FIG. 11 is a perspective view showing the cap of FIG. 10 inverted from its position of FIG. 10;

FIG. 12 is a broken side elevational view showing the cap of FIGS. 10 and 11 applied over the upper end of the strip of FIGS. 1 and 2 after such strip has been wound around the golf club shaft of FIG. 3;

FIG. 13 is a broken side elevational view taken along line 13--13 of FIG. 12;

FIG. 14 is a side elevational view of a split sleeve element of a grip embodying the present invention;

FIG. 15 is a perspective view showing an adhesive carrier utilized to apply the sleeve of FIG. 14 to a golf club shaft;

FIG. 16 is a vertical sectional view taken in enlarged scale along line 16--16 of FIG. 15;

FIG. 17 is a side elevational view showing the adhesive carrier being applied to the interior of the split of FIG. 14;

FIG. 18 is a side elevational view showing a first step in applying the split sleeve to a golf club shaft;

FIG. 19 shows the split sleeve as applied to a golf club shaft; and

FIGS. 20 and 21 are diagrammatic views comparing the weight relationship between a golf club embodying a grip of the present invention and a standard golf club.

DETAILED DESCRIPTION OF PREFERRED EMBODIMENTS

Referring to the drawings, a preferred grip G embodying the present invention utilizes an elongated polyurethane and felt strip S shown in FIG. 1 and 2 which is spirally wrapped about the shaft 30 of a golf club as shown in FIG. 8. Grip G also includes an annular cap C, shown particularly in FIGS. 10 and 11, which is telescopically received by the upper end of shaft 30 to positively restrain the upper end of the strip from unraveling relative to the golf club shaft.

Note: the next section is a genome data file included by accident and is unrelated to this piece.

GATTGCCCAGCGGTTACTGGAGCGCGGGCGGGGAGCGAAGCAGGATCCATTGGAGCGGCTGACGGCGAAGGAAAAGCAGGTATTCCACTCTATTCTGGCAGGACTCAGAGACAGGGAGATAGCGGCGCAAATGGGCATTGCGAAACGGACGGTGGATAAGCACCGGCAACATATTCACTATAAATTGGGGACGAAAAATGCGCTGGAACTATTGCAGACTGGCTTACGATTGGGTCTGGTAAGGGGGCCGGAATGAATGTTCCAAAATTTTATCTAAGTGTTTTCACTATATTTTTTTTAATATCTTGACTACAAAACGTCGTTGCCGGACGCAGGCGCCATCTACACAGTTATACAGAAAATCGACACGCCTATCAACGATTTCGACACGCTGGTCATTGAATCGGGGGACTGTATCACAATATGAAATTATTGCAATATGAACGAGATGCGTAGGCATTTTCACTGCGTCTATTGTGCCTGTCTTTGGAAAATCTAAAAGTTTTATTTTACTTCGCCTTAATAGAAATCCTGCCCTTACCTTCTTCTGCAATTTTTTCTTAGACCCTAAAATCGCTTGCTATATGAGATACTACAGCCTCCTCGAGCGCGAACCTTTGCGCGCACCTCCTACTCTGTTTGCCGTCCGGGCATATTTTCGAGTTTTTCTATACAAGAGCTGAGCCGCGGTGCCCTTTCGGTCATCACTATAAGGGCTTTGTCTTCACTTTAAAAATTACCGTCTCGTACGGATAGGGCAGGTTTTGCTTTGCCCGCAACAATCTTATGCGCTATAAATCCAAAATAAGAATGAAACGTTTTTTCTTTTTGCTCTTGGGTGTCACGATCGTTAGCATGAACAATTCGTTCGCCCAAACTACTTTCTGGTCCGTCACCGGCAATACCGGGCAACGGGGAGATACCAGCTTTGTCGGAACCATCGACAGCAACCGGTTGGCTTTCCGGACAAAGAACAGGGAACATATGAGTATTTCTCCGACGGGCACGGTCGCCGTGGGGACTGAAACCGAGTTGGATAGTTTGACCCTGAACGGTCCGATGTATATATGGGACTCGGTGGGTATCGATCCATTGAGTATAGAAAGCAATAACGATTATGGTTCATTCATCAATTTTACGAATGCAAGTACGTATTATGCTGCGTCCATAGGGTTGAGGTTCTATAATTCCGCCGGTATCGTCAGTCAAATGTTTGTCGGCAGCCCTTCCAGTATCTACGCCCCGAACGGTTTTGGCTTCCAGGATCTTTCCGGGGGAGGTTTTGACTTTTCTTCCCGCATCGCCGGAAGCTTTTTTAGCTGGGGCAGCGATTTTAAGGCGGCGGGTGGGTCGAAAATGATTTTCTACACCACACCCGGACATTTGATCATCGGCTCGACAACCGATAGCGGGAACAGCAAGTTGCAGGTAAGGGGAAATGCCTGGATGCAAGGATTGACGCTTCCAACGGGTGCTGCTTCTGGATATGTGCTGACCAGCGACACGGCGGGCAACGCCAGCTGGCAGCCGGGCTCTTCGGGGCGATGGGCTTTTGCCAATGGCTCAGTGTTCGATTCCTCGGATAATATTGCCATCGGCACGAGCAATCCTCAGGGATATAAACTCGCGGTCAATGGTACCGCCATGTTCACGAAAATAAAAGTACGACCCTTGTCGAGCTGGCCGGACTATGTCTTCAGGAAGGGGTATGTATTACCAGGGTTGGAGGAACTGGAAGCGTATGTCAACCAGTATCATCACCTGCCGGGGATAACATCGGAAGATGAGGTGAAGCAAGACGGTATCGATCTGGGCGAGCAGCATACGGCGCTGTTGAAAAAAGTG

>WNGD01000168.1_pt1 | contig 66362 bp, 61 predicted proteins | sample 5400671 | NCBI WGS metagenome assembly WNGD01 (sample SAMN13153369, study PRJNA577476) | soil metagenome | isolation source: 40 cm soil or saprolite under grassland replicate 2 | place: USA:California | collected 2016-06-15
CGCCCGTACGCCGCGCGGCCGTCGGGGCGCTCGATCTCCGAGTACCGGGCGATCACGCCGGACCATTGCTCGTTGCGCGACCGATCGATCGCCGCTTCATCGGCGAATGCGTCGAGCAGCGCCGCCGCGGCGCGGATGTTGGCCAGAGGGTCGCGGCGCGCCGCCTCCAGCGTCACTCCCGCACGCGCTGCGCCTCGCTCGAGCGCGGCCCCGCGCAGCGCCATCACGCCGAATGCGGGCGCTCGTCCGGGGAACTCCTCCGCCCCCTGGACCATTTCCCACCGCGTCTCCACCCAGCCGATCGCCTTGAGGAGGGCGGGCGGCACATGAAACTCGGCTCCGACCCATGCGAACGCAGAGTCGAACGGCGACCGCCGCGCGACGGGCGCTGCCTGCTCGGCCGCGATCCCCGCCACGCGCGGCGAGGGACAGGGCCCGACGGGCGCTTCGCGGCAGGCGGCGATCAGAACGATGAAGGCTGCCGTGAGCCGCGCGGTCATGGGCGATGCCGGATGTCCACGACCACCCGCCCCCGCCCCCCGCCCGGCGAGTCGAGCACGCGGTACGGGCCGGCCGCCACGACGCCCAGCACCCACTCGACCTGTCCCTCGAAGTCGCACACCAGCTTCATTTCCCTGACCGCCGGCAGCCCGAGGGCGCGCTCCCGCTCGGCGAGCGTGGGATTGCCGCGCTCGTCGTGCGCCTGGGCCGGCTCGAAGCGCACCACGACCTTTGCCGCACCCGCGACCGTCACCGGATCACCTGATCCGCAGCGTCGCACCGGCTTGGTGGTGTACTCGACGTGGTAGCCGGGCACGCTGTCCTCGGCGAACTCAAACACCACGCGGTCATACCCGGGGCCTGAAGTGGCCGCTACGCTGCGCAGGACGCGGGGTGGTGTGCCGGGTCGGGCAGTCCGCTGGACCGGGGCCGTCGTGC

More particularly, as shown in FIG. 9, grip G includes an open-pored felt layer, generally designated 32, having an inner or bottom surface 34 which is adhered to a golf club shaft 30 as shown in FIG. 4 or alternatively to a resilient sleeve 36 telescopically attached to the upper portion of golf club shaft 30 as indicated in FIG. 6. As shown particularly in FIG. 9, a smooth closed pore polyurethane layer, generally designated, 40 is bonded to the upper surface of the felt layer 32. The bonded-together polyurethane and felt layers are seen to be configured as unitary strip S shown in plan view in FIGS. 1 and 2.

The polyurethane layer 40 provides a cushioned grip of the player's hand on a golf club shaft and also enhances a player's grasp of the golf club by providing increased tackiness between the player's hand and the grip. The felt layer 32 provides strength to the polyurethane layer and serves as a means for attaching the bonded-together polyurethane and felt strip to the golf club shaft or the sleeve. The polyurethane and felt layers may be formed with vertically extending perforations 42 shown in enlarged scale in FIG. 7, which enhance the absorption rate of perspiration from a user's hand and also enhances the cushioning effect of the grip by providing a controlled restriction of air escaping from within the pores of the felt layer when the grip is grasped by a golfer.